Because most philosophies that frown on reproduction don't survive.

Wednesday, December 18, 2019

Nixon Isn't A Good Model for the Trump Impeachment

As congress debates impeachment, this 538 piece on the development of support for the impeachment push against Nixon is interesting reading. TLDR: While right before his resignation the push to impeach Nixon was bipartisan, that was a very, very late development with most Republicans supporting him till the last minute.

However, I think there's a key difference in the nature of the scandals that led to that change to a bipartisan push to get Nixon out.

In Watergate, it was known from early on that a crime (breaking and entering, illegal wiretaps, various other election "dirty tricks") had occurred and that it had been done on behalf of Nixon. However, Nixon insisted that he had not known about or protected those who did the crime. What finally caused Nixon to lose the support of his own party was when it became clear via the tapes that he had known about the crimes from the planning stage on, had approved the crimes, and had helped to cover them up afterwards. That Nixon was revealed to have participated in what he and the public had labeled crimes was key to his fall. (Even so, a lot of Nixon voters continued to support him and held that the Watergate crimes were run-of-the-mill politics, which arguably in the JFK and LBJ era was true.)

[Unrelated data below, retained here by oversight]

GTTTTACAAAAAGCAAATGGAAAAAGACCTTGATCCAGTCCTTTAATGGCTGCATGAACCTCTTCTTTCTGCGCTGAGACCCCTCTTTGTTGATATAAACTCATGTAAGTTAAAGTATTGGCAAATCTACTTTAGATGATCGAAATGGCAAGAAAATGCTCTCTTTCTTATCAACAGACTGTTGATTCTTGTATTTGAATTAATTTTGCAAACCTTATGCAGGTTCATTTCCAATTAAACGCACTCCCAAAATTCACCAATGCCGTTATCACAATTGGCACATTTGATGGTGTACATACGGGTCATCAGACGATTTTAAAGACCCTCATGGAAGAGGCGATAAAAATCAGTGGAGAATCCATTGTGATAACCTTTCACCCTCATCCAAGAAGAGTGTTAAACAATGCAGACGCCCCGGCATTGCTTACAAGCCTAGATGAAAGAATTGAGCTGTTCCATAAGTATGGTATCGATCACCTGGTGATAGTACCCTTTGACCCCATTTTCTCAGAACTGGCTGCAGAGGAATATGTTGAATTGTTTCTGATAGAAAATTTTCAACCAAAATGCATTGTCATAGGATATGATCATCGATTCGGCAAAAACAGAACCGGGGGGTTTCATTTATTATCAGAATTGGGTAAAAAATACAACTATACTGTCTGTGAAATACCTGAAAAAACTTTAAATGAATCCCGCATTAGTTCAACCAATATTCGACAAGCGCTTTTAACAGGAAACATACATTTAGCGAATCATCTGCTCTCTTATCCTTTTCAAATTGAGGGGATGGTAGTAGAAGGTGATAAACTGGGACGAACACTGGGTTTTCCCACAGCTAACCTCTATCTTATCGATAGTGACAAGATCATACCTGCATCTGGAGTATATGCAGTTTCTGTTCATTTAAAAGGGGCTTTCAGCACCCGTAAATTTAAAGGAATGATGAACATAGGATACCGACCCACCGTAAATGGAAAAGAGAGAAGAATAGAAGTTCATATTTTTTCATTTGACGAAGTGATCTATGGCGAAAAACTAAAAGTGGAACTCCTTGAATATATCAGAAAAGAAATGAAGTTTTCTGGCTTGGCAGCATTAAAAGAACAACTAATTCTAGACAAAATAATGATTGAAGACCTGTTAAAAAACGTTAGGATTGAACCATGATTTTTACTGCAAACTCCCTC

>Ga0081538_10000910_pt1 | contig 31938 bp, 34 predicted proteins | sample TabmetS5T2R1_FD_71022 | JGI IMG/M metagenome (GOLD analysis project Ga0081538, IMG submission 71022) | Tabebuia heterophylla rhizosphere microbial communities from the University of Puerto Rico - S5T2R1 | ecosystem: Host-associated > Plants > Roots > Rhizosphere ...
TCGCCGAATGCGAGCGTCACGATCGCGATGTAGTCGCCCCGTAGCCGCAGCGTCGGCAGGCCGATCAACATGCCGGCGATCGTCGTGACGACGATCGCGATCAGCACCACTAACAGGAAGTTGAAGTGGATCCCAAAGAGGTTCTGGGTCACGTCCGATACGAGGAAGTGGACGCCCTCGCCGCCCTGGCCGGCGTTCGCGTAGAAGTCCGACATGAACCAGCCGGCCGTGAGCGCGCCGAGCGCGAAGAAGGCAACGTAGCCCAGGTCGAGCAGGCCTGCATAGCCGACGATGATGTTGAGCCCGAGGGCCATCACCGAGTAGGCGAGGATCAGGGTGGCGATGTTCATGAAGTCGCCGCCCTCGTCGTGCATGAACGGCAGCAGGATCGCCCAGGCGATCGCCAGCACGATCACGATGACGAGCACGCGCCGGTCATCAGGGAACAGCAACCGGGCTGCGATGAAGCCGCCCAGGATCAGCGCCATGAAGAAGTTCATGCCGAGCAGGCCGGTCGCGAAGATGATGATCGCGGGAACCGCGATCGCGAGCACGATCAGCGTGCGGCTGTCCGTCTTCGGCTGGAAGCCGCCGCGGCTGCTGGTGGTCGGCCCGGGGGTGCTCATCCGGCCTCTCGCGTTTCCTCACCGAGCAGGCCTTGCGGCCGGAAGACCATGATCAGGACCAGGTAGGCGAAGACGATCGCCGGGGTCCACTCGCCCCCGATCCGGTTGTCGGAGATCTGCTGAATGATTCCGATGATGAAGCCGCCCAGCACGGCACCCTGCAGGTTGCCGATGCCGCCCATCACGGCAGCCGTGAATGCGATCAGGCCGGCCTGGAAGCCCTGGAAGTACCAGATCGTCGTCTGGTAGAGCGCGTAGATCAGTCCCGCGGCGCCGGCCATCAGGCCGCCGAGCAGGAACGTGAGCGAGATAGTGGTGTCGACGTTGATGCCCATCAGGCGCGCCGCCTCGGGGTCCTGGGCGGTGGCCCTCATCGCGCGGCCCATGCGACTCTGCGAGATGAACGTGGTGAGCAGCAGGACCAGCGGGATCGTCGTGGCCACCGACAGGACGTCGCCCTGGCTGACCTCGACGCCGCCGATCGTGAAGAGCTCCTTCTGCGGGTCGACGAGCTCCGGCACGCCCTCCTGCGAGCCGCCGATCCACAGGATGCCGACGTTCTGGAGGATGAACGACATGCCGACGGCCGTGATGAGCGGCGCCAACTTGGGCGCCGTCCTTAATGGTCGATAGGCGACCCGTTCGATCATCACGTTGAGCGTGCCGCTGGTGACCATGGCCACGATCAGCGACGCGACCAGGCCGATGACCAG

The Ukraine scandal seems fundamentally different in that the facts of what happened have been pretty much agreed on from the beginning. Trump supporters mostly agree that Trump used his control over military aid to Ukraine as a negotiating tool to ask them to investigate the Bidens. Indeed, far from being contrary to Trump's image in the way that Nixon's involvement in the Watergate break-in was, what Trump is accused of is very much in keeping with his "tough negotiator" image. This his behavior comports with what his supporters were expecting when they supported him to "drain the swamp". It also comports with what Trump opponents feared his presidency would mean: that he would play fast and loose with our international commitments while seeking "deals" that might well stem from ideas he got from unreliable sources.

In this sense, I don't think that there's much likelihood of a Watergate style shift to a bipartisan consensus that this scandal means Trump needs to go. Trump supporters have already expected this kind of behavior and indeed to some extent selected him because of it.

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